Thursday, September 15, 2011
"I know it sounds cruel, but if he's going to do something, he should divorce her and start all over again, but make sure she has custodial care and somebody looking after her," Robertson said.
The chairman of the Christian Broadcasting Network, which airs the "700 Club," said he wouldn't "put a guilt trip" on anyone who divorces a spouse who suffers from the illness, but added, "Get some ethicist besides me to give you the answer."
Most Christian denominations at least discourage divorce, citing Jesus' words in the Gospel of Mark that equate divorce and remarriage with adultery.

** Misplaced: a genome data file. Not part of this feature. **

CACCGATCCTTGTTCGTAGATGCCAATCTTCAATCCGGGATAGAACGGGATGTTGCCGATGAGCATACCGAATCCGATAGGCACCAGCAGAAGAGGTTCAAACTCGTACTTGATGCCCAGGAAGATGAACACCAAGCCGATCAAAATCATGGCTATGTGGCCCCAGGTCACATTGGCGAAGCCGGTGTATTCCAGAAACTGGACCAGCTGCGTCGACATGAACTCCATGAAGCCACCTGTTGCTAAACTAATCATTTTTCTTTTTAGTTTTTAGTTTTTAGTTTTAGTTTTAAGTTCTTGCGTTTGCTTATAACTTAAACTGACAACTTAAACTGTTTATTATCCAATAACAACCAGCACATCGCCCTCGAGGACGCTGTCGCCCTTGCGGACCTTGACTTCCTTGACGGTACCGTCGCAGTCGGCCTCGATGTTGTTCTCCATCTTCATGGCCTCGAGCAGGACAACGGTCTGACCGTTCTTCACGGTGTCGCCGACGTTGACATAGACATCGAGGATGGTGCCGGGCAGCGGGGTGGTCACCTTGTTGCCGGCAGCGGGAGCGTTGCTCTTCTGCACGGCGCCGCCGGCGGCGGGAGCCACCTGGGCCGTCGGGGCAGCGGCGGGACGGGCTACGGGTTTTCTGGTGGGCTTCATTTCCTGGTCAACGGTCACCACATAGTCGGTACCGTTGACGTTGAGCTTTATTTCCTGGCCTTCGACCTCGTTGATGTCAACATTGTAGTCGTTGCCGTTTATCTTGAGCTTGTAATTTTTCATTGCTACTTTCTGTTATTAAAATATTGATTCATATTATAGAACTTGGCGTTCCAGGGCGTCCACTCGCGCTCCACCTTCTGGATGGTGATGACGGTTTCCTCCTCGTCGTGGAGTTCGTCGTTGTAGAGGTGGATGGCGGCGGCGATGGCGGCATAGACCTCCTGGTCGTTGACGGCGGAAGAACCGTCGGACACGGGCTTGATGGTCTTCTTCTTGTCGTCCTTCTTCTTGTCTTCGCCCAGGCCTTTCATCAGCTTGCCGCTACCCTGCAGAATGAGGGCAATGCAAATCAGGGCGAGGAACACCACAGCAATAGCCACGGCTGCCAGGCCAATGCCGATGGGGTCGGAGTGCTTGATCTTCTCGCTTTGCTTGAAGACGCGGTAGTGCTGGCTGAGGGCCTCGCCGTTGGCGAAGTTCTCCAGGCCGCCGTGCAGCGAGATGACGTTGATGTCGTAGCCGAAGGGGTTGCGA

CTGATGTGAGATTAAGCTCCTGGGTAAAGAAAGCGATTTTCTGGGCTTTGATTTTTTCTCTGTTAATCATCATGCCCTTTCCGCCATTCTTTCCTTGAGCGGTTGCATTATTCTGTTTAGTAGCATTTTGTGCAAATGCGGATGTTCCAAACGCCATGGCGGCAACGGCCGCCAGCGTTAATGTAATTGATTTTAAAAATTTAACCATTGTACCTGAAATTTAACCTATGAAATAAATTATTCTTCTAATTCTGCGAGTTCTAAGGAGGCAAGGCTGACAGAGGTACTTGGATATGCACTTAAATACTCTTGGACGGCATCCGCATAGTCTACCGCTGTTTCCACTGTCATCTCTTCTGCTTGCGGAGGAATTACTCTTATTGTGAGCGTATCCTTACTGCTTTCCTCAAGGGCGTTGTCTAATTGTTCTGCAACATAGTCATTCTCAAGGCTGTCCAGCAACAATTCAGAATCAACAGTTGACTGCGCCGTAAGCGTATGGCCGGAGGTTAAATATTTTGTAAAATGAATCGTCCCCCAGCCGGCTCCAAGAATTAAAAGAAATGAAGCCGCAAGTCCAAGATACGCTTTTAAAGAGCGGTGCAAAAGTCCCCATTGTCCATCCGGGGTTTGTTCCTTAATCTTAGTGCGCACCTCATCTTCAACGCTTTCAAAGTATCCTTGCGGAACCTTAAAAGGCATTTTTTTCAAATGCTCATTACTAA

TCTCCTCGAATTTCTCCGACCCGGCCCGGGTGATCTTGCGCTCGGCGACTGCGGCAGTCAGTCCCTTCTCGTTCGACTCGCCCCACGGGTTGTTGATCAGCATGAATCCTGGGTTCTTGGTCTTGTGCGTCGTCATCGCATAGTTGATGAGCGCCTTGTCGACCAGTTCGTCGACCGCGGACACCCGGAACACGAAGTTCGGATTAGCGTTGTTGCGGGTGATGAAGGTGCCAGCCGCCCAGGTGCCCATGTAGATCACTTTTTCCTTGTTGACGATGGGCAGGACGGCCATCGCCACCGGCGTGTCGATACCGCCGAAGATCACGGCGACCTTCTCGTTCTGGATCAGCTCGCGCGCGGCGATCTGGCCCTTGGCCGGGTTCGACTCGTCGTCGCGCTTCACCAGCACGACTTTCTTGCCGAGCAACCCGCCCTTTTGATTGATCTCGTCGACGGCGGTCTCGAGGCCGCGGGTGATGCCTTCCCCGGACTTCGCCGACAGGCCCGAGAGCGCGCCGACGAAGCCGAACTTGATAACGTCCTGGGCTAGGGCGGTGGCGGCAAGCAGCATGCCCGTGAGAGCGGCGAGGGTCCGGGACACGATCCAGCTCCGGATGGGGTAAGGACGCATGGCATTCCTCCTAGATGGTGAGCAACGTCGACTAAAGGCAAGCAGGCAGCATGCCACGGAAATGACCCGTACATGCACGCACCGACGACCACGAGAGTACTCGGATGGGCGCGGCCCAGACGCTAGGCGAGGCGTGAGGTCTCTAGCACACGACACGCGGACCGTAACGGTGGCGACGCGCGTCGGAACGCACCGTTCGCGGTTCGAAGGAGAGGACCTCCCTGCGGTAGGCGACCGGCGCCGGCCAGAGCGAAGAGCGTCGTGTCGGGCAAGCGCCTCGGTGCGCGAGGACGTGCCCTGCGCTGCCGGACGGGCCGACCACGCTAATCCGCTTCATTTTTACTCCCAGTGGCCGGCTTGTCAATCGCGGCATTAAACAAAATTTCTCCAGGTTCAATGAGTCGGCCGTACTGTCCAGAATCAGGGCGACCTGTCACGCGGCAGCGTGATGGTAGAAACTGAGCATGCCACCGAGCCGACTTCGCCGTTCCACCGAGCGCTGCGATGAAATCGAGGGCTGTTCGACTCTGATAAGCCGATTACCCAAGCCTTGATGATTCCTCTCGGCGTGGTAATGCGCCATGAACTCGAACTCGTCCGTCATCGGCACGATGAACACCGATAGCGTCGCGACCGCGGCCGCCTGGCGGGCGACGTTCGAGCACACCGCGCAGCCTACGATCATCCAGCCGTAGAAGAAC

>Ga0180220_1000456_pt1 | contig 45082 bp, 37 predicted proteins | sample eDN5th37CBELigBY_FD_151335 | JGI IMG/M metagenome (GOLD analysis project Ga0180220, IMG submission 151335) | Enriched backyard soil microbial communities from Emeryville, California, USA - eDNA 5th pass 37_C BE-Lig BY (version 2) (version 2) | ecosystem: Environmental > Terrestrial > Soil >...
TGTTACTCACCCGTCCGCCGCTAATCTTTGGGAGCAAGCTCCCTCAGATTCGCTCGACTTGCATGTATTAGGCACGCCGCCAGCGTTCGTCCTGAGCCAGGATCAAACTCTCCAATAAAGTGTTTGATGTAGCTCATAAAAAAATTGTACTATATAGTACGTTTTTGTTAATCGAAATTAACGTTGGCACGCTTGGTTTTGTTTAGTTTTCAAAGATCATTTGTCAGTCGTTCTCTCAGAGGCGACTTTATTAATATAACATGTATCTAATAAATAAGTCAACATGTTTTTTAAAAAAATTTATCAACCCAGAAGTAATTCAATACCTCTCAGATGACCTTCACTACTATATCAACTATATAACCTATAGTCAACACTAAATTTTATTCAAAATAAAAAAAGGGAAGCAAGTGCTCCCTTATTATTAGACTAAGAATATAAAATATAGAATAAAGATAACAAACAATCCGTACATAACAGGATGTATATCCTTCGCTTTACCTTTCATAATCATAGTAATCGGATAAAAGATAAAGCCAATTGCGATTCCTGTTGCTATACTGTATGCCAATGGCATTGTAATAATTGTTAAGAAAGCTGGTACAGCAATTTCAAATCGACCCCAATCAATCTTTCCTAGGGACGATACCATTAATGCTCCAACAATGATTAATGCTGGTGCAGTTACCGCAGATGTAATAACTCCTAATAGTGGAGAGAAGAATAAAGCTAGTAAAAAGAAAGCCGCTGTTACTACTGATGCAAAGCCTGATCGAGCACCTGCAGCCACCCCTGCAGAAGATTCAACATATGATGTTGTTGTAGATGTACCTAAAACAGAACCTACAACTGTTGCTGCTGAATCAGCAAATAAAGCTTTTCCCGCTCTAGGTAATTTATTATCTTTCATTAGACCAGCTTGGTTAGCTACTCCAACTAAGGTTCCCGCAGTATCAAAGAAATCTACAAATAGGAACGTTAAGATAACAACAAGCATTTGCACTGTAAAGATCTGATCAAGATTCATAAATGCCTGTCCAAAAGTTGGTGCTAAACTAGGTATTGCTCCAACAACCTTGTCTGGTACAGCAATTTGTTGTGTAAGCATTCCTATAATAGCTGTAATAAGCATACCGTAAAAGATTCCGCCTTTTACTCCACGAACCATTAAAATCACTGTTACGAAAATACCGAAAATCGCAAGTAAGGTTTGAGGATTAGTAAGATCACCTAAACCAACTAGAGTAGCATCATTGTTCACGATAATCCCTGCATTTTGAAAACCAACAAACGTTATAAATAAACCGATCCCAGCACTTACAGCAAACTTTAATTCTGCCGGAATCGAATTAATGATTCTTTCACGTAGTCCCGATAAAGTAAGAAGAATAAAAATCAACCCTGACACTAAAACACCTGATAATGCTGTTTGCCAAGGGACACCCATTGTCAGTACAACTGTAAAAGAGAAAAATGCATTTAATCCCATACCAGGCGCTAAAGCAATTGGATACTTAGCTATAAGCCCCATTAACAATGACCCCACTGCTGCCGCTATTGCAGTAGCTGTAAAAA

"If you respect that vow, you say 'til death do us part,'" Robertson said during the Tuesday broadcast. "This is a kind of death."
Divorce is uncommon among couples where one partner is suffering from Alzheimer's, said Beth Kallmyer, director of constituent services for the Alzheimer's Association, which provides resources to sufferers and their families.
"We don't hear a lot of people saying 'I'm going to get divorced,'" she told The Associated Press. "Families typically respond the way they do to any other fatal disease."